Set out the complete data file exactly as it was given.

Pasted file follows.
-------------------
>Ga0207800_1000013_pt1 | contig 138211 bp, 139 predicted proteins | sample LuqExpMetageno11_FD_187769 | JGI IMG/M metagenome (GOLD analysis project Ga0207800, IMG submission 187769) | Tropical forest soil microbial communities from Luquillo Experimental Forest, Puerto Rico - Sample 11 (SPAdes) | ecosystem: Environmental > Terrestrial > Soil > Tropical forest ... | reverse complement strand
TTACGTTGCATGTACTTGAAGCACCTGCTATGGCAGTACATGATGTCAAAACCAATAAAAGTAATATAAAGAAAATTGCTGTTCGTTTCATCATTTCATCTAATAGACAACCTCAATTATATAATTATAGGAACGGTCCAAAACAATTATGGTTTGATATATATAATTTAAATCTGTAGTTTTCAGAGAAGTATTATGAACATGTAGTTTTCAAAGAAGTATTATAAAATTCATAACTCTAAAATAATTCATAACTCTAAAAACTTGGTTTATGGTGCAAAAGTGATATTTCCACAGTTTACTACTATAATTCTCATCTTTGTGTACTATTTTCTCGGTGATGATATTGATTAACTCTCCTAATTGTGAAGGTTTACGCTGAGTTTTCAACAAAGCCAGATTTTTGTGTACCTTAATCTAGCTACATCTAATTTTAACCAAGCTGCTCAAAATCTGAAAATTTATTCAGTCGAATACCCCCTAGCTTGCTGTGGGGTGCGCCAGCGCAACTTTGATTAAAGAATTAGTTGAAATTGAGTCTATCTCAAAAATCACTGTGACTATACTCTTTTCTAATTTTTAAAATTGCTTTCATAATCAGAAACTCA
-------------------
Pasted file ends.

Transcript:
>Ga0207800_1000013_pt1 | contig 138211 bp, 139 predicted proteins | sample LuqExpMetageno11_FD_187769 | JGI IMG/M metagenome (GOLD analysis project Ga0207800, IMG submission 187769) | Tropical forest soil microbial communities from Luquillo Experimental Forest, Puerto Rico - Sample 11 (SPAdes) | ecosystem: Environmental > Terrestrial > Soil > Tropical forest ... | reverse complement strand
TTACGTTGCATGTACTTGAAGCACCTGCTATGGCAGTACATGATGTCAAAACCAATAAAAGTAATATAAAGAAAATTGCTGTTCGTTTCATCATTTCATCTAATAGACAACCTCAATTATATAATTATAGGAACGGTCCAAAACAATTATGGTTTGATATATATAATTTAAATCTGTAGTTTTCAGAGAAGTATTATGAACATGTAGTTTTCAAAGAAGTATTATAAAATTCATAACTCTAAAATAATTCATAACTCTAAAAACTTGGTTTATGGTGCAAAAGTGATATTTCCACAGTTTACTACTATAATTCTCATCTTTGTGTACTATTTTCTCGGTGATGATATTGATTAACTCTCCTAATTGTGAAGGTTTACGCTGAGTTTTCAACAAAGCCAGATTTTTGTGTACCTTAATCTAGCTACATCTAATTTTAACCAAGCTGCTCAAAATCTGAAAATTTATTCAGTCGAATACCCCCTAGCTTGCTGTGGGGTGCGCCAGCGCAACTTTGATTAAAGAATTAGTTGAAATTGAGTCTATCTCAAAAATCACTGTGACTATACTCTTTTCTAATTTTTAAAATTGCTTTCATAATCAGAAACTCA